The operators we use in PHP include arithmetic operators, assignment operators, comparison operators, logical operators, and so on. Let me introduce you to your friends.

**Arithmetic operators**

The division operator always returns a floating-point number. The exception is the following: two operands are integers (or integers converted into strings) and exactly divisible, when it returns an integer.

The operands of the modulo operator are converted to integers (minus fractional parts) before the operation.

Note: The result of modulo $a% $b is negative when the $a is positive.

Cases:

The code is as follows |
Copy Code |

/* Tested under PHP 5.2.6-1 with Suhosin-patch 0.9.6.2 (CLI) on both i386 and AMD64, Debian Lenny/sid */ $a = 2863311530; $b = 256; $c = $a% $b; echo "$c n "; Echo (2863311530 256). " n "; /* Directly with no variables, just to be sure */ ?> |

operator |
Description |
Example |
Results |

+ |
Addition |
x=2 X+2 |
4 |

- |
Subtraction |
x=2 5-x |
3 |

* |
Multiplication |
X=4 X*5 |
20 |

/ |
Division |
15/5 5/2 |
3 2.5 |

% |
Modulus (Division remainder) |
5%2 10%8 10%2 |
1 2 0 |

++ |
Increment |
X=5 X + + |
X=6 |

-- |
Decrement |
X=5 x-- |
X=4 |

**Assignment operators**

The basic assignment operator is "=". At first you might think it's "equal", not really. It actually means assigning the value of the right expression to the left operand.

The value of the assignment expression is the value assigned. In other words, the value of "$a = 3" is 3. This allows you to do some tips:

The code is as follows |
Copy Code |

$a = ($b = 4) + 5; $a is now 9, and $b has become 4. ?> |

In addition to the basic assignment operator, there are "combined operators" that are appropriate for all two-tuple arithmetic, array collections, and string operators, so that you can use its value in an expression and assign the result of the expression to it, for example:

The code is as follows |
Copy Code |

$a = 3; $a + = 5; Sets $a to 8, as if we had said: $a = $a + 5; $b = "Hello"; $b. = "there!"; Sets $b to "Hello there!", just like $b = $b. "There!"; ?> |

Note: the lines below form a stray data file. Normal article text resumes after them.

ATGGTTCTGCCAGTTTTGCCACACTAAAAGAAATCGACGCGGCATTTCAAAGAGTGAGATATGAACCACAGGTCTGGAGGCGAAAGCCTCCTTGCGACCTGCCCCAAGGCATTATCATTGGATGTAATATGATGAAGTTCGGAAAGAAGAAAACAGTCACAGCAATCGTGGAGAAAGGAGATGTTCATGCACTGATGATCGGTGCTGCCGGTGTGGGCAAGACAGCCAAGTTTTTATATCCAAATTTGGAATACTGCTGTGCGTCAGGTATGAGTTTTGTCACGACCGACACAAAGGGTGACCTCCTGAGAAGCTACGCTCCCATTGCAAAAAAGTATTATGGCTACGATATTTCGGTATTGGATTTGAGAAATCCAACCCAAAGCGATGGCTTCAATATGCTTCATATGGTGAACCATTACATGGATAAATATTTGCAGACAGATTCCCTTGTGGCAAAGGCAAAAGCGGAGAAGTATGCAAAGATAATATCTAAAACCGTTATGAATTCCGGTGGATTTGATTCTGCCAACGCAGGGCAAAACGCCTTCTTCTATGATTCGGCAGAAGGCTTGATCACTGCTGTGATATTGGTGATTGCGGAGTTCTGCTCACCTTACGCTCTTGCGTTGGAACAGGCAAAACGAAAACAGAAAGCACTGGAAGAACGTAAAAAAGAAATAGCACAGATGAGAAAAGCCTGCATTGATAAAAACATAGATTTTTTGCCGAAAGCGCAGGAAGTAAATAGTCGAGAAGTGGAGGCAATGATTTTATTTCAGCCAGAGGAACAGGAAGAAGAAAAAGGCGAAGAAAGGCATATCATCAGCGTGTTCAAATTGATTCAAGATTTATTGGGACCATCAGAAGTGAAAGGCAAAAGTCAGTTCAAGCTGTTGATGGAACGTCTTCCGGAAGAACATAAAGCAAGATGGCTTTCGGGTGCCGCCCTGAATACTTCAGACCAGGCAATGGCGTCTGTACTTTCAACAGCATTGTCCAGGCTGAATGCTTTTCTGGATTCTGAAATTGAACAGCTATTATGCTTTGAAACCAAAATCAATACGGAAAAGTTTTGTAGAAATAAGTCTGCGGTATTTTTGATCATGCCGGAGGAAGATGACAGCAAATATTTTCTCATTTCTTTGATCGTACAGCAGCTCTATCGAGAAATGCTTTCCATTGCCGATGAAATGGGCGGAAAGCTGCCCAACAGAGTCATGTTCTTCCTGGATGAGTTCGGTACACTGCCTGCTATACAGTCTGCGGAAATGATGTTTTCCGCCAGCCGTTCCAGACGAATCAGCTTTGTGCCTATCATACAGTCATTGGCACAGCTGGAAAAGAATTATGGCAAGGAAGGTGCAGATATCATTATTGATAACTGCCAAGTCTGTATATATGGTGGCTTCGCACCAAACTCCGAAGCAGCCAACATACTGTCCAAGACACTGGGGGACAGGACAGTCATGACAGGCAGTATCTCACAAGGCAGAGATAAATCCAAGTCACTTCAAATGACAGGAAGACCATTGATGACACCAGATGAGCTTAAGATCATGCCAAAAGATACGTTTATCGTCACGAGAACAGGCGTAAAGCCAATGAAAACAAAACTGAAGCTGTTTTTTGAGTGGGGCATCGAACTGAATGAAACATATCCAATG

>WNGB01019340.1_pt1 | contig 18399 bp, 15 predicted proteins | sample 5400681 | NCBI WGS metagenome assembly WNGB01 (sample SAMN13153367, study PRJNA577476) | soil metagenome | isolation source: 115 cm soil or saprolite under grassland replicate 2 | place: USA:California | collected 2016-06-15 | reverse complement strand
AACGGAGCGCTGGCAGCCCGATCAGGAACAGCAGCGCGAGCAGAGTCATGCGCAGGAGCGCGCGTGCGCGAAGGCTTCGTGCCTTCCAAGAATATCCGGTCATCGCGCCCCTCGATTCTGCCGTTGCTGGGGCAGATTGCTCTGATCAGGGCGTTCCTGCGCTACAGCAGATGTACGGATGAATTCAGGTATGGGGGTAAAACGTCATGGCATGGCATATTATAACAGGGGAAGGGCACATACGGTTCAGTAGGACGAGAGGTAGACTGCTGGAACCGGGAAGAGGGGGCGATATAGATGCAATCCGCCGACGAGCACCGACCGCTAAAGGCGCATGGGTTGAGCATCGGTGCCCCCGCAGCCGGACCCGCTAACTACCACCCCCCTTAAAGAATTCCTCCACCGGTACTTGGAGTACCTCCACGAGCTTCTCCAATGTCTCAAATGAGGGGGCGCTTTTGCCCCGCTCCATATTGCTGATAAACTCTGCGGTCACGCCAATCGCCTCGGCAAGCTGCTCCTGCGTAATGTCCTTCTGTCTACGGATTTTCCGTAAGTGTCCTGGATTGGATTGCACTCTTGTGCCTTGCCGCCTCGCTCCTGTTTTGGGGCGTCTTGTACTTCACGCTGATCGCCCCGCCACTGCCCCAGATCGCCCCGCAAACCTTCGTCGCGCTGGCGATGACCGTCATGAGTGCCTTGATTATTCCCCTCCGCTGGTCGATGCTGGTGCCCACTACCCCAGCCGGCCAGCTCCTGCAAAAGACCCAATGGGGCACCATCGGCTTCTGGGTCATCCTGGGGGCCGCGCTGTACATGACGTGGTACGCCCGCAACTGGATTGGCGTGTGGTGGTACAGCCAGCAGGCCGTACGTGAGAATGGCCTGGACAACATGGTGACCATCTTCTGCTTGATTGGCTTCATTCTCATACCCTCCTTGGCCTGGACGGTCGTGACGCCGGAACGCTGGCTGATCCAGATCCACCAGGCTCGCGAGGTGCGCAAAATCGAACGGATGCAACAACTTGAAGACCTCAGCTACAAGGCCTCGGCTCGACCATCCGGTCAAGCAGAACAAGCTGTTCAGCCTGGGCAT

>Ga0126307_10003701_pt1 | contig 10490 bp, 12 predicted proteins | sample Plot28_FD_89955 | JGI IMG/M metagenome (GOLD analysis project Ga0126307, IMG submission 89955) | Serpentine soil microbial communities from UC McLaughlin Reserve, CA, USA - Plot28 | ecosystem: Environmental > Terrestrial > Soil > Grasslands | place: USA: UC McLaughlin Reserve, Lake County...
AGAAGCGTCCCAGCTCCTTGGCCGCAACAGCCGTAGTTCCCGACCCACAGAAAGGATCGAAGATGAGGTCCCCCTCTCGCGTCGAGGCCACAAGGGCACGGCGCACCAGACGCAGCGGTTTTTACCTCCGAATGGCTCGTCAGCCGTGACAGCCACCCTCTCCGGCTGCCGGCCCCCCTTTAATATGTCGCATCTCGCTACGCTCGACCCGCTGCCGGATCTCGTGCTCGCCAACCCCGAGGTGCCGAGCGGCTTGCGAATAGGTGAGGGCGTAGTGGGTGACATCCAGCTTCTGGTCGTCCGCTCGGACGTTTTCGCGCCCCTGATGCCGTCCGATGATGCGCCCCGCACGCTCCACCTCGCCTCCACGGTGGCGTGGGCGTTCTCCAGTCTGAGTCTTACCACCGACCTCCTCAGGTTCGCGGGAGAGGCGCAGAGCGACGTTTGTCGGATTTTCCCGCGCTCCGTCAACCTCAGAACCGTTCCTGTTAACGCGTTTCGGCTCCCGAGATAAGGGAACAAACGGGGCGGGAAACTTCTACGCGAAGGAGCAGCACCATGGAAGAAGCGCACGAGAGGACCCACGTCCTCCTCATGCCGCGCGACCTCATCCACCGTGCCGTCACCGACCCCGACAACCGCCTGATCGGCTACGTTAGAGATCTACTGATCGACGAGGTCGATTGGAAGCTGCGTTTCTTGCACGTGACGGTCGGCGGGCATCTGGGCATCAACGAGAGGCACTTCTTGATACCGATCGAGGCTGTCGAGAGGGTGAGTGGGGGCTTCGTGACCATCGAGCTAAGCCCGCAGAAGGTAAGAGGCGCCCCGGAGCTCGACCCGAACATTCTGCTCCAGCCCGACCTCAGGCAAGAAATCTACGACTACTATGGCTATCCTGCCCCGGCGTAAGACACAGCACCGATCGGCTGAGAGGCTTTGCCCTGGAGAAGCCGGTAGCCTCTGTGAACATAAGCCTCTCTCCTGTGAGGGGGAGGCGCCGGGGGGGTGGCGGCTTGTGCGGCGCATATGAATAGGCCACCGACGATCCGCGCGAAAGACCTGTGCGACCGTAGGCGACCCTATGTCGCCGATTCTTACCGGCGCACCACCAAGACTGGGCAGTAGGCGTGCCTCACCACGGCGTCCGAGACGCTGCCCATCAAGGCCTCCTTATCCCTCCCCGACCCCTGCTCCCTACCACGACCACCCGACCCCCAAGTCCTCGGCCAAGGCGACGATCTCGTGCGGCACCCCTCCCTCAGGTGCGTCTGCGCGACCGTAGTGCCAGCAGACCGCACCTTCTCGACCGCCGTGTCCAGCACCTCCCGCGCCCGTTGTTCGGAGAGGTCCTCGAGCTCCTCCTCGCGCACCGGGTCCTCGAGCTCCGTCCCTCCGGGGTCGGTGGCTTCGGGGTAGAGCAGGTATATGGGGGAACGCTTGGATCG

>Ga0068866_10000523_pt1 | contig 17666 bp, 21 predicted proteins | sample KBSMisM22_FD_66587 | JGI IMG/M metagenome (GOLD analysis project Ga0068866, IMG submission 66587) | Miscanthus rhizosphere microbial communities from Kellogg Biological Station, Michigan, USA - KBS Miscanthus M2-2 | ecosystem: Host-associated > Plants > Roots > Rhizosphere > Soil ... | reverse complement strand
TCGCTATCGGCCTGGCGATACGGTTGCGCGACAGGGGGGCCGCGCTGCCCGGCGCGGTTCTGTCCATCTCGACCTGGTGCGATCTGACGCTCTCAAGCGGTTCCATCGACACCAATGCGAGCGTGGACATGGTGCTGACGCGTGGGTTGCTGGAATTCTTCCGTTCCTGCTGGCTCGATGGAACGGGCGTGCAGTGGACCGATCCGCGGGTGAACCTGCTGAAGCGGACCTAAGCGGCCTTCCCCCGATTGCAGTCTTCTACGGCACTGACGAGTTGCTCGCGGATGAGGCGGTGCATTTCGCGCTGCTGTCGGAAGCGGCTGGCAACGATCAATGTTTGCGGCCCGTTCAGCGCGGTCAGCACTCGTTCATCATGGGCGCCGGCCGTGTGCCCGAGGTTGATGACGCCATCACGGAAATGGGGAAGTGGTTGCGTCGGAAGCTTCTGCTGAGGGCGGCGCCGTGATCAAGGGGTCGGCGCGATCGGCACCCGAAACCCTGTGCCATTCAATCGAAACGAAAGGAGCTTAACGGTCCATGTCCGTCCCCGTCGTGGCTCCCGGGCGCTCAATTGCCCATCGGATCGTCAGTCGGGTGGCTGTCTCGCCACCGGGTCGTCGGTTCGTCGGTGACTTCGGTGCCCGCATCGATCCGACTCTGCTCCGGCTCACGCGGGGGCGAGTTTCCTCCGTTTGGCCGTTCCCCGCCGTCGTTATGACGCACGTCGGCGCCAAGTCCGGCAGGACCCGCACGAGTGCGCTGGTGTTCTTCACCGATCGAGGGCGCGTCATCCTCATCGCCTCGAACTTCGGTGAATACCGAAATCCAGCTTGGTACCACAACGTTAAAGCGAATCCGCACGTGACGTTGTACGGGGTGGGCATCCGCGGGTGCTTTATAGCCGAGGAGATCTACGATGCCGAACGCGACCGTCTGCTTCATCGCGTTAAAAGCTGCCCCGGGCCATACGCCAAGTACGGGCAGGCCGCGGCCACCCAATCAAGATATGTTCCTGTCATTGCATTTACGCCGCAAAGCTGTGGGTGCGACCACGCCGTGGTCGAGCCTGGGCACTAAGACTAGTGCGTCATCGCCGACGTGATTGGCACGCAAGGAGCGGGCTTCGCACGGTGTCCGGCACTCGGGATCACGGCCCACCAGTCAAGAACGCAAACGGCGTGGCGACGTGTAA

Note that the assignment operation copies the value of the original variable into a new variable (value assignment), so changing one does not affect the other. This is also suitable for copying some values such as large arrays in a very dense loop. You can also use reference assignment, with $var = & $othervar; Grammar. A reference assignment means that both variables point to the same data, without any copy of the data. For more information on references, see the description of the reference. In PHP 5, objects are always assigned by reference, unless you explicitly use the new clone keyword

operator |
Description |
Example |

= |
X=y |
X=y |

+= |
X+=y |
X=x+y |

-= |
X-=y |
X=x-y |

*= |
X*=y |
X=x*y |

/= |
X/=y |
x=x/y |

.= |
X.=y |
X=x.y |

%= |
X%=y |
X=x%y |

**Comparison operators**

Comparison operators, as implied by their names, allow two values to be compared. If you compare an integer and a string, the string is converted to an integer. If you compare two numeric strings, they are compared as integers. This rule also applies to switch statements.

The code is as follows |
Copy Code |

Var_dump (0 = = "a"); 0 = = 0-True Var_dump ("1" = = "01"); 1 = = 1-True Var_dump ("1" = = "1e0"); 1 = = 1-True Switch ("a") { Case 0: echo "0"; Break Case ' a ':///Never reached because "a" is already matched with 0 echo "a"; Break } ?> |

operator |
Description |
Example |

== |
is equal to |
5==8 returns False |

!= |
is not equal |
5!=8 returns True |

> |
is greater than |
5>8 returns False |

< |
is less than |
5<8 returns True |

>= |
is greater than or equal to |
5>=8 returns False |

<= |
is less than or equal to |
5<=8 returns True |

**logical operators**

There are two different form operators for "and" and "or" because their operations have different precedence (see operator precedence).

Example #1 Logical Operator Example

The code is as follows |
Copy Code |

The following foo () is not called because they are "shorted" by the operator. $a = (false && foo ()); $b = (true | | foo ()); $c = (False and foo ()); $d = (true or foo ()); "| |" has a higher priority than "or" $e = False | | True $e is assigned a value of (false | | true), and the result is true $f = False or true; $f is assigned false [Altair NOTE: ' = ' has a higher precedence than ' or '] Var_dump ($e, $f); "&&" has a higher priority than "and" $g = True && false; $g is assigned (true && false) and the result is false $h = True and false; $h is assigned true [Altair Note: ' = ' has a higher precedence than ' and '] Var_dump ($g, $h); ?> The output of the above routines is similar to the following: BOOL (TRUE) BOOL (FALSE) BOOL (FALSE) BOOL (TRUE) |

operator |
Description |
Example |

&& |
and |
X=6 Y=3(x < && y > 1) returns True |

|| |
Or |
X=6 Y=3(x==5 | | y==5) returns false |

! |
Not |
X=6 Y=3! (x==y) returns True |

http://www.bkjia.com/PHPjc/628919.html www.bkjia.com true http://www.bkjia.com/PHPjc/628919.html techarticle The operators we use in PHP include arithmetic operators, assignment operators, comparison operators, logical operators, and so on. Let me introduce you to your friends. Arithmetic operator division ...

* *